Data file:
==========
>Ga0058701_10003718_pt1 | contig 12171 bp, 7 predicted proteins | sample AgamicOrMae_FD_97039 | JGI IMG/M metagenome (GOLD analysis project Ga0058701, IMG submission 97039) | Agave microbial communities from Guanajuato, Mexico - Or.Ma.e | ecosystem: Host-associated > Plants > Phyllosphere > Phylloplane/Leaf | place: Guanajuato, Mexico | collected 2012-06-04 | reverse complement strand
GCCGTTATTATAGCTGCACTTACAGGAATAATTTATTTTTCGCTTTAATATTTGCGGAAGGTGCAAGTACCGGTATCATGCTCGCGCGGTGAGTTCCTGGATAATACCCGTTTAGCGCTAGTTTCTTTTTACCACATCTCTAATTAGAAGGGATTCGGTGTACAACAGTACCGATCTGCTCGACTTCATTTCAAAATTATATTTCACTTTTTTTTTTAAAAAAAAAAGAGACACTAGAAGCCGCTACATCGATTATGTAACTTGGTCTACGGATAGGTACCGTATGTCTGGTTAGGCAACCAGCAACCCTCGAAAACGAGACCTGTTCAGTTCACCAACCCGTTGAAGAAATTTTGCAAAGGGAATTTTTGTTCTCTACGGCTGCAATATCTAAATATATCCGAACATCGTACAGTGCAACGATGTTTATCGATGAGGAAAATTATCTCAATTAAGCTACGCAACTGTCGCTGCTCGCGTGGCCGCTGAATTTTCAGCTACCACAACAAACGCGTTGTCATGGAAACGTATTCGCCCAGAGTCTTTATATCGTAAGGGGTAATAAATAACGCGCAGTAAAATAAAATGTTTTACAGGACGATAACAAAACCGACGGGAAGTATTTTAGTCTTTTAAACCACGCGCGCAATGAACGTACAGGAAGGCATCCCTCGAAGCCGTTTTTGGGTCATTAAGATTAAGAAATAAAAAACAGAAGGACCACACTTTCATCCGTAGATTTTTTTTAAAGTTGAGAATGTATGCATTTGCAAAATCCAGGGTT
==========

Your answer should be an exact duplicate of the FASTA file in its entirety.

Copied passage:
>Ga0058701_10003718_pt1 | contig 12171 bp, 7 predicted proteins | sample AgamicOrMae_FD_97039 | JGI IMG/M metagenome (GOLD analysis project Ga0058701, IMG submission 97039) | Agave microbial communities from Guanajuato, Mexico - Or.Ma.e | ecosystem: Host-associated > Plants > Phyllosphere > Phylloplane/Leaf | place: Guanajuato, Mexico | collected 2012-06-04 | reverse complement strand
GCCGTTATTATAGCTGCACTTACAGGAATAATTTATTTTTCGCTTTAATATTTGCGGAAGGTGCAAGTACCGGTATCATGCTCGCGCGGTGAGTTCCTGGATAATACCCGTTTAGCGCTAGTTTCTTTTTACCACATCTCTAATTAGAAGGGATTCGGTGTACAACAGTACCGATCTGCTCGACTTCATTTCAAAATTATATTTCACTTTTTTTTTTAAAAAAAAAAGAGACACTAGAAGCCGCTACATCGATTATGTAACTTGGTCTACGGATAGGTACCGTATGTCTGGTTAGGCAACCAGCAACCCTCGAAAACGAGACCTGTTCAGTTCACCAACCCGTTGAAGAAATTTTGCAAAGGGAATTTTTGTTCTCTACGGCTGCAATATCTAAATATATCCGAACATCGTACAGTGCAACGATGTTTATCGATGAGGAAAATTATCTCAATTAAGCTACGCAACTGTCGCTGCTCGCGTGGCCGCTGAATTTTCAGCTACCACAACAAACGCGTTGTCATGGAAACGTATTCGCCCAGAGTCTTTATATCGTAAGGGGTAATAAATAACGCGCAGTAAAATAAAATGTTTTACAGGACGATAACAAAACCGACGGGAAGTATTTTAGTCTTTTAAACCACGCGCGCAATGAACGTACAGGAAGGCATCCCTCGAAGCCGTTTTTGGGTCATTAAGATTAAGAAATAAAAAACAGAAGGACCACACTTTCATCCGTAGATTTTTTTTAAAGTTGAGAATGTATGCATTTGCAAAATCCAGGGTT